Optimising "Render-Blocking" elements is more about perceived load time as opposed to maximising pagespeed.
For CSS, this involves inlining CSS for your critical css. This is often referred to as 'Above-the-fold' content, though that terminology is incorrect - Critical CSS involves base styles, layout (i.e. grid system) etc.
Here is a Critical CSS Generator available online (and on GitHub):
The reason why you do this is to ensure that the most important styles of your page load with the HTML, and the added file size to HTML should be negligible with gzipped web pages.
The other Rendering issue is with Google Fonts, which is very common. Ignore Google's Advice on this; what it recommends is to place the Google Fonts in the footer.
A better way is to simply generate the web-font yourself using a tool like Font Squirrel Webfont Generator to save the HTTPS Request to Google (which causes a traffic jam in loading your assets.)
However, The Pagespeed Tool is neglecting the main reason your webpage speed suffers: You have 68 HTTP Requests. About a third of these are JS fles, which should be either aggregated into one .js file or using a library like Lab.js to defer js* rendering to reduce HTTP Requests for these files.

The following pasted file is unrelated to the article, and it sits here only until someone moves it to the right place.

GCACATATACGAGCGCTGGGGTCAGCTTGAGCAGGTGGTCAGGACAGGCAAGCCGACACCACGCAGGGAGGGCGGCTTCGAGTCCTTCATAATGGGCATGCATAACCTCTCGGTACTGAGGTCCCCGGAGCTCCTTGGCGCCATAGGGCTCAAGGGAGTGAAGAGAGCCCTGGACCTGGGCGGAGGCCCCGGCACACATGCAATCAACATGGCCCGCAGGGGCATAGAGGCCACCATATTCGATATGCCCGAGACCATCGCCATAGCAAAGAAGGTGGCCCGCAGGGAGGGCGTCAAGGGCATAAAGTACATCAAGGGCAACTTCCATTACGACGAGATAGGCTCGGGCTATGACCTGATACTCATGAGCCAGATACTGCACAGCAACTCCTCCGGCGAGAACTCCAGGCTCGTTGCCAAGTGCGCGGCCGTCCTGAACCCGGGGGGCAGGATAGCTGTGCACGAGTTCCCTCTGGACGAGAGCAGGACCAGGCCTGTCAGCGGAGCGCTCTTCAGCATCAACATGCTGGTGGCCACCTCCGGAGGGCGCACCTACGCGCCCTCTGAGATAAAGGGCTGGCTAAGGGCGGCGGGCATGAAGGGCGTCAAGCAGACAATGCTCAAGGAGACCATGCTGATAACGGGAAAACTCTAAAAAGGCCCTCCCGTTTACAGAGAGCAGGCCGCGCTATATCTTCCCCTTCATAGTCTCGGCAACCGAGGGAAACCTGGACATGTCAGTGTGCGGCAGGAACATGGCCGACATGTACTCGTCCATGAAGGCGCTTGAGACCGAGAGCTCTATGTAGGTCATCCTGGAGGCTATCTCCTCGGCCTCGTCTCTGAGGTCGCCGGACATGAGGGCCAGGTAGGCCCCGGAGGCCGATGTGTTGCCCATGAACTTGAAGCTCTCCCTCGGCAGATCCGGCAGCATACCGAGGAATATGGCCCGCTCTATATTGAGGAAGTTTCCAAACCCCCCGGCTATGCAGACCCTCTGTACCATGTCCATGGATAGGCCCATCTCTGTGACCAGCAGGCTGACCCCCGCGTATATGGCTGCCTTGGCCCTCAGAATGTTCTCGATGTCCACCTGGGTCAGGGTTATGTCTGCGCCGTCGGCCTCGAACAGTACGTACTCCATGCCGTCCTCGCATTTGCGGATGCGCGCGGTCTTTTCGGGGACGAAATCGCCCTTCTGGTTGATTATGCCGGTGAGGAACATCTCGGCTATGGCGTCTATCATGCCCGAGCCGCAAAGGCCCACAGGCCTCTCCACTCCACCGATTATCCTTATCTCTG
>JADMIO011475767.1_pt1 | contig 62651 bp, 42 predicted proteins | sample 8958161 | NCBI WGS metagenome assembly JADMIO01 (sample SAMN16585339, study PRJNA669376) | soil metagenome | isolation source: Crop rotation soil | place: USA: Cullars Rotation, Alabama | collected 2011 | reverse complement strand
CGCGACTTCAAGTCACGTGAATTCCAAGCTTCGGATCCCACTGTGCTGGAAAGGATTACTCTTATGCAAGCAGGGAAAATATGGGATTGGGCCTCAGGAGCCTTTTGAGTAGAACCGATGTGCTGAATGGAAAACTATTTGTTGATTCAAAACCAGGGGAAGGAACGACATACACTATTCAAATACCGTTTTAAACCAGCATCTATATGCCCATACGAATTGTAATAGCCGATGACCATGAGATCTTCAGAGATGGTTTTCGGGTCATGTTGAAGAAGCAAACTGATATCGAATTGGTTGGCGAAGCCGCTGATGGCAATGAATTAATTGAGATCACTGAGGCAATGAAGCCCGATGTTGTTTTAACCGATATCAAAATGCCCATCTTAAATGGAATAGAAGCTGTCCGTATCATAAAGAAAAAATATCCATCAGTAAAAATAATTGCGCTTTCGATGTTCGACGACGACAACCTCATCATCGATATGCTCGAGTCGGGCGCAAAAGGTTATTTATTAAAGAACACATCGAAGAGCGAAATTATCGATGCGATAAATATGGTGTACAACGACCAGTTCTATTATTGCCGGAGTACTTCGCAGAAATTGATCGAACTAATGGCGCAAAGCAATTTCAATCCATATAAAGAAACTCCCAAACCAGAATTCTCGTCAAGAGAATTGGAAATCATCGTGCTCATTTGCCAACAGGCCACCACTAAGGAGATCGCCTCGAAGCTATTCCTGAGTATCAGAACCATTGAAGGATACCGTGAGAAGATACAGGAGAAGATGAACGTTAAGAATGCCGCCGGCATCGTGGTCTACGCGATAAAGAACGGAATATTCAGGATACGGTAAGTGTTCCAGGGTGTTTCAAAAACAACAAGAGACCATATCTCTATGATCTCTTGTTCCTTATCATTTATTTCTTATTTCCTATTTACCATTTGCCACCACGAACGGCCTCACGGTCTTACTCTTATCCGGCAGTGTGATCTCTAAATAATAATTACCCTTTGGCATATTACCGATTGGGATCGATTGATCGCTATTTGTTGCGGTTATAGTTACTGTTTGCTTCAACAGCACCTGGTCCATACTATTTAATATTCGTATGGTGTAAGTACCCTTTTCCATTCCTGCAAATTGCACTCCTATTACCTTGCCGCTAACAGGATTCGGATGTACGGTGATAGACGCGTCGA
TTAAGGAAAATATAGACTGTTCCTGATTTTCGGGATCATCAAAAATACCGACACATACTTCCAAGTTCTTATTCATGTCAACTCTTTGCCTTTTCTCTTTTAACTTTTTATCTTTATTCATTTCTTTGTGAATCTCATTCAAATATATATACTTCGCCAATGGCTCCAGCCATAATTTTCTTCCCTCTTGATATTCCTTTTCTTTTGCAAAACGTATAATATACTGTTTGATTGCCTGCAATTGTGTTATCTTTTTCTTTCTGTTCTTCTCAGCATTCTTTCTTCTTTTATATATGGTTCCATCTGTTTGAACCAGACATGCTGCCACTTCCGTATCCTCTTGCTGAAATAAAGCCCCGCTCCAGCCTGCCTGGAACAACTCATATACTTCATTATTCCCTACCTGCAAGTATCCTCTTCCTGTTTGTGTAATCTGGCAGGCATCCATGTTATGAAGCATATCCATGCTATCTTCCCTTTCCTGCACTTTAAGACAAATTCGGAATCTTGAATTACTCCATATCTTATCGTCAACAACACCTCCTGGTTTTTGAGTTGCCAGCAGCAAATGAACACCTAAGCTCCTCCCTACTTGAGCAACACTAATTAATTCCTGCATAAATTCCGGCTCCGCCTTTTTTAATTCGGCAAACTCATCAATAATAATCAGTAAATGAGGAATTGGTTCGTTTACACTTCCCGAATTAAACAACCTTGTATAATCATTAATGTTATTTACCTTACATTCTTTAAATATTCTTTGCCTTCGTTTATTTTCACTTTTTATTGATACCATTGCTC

As for the Mobile Score, the Google Pagespeed tool is misreading your website as mobile unfriendly. Testing this on another internal page your score is ~74 for mobile.
This is probably due to it timing out and thinking the whole page is rendered or something like that - when using tools like these always do more than one page because they can make mistakes.
P.S. Don't get too obsessed with the score, most of the things that take marks against you are minor (i.e. less than 5%) adjustments for images, css etc.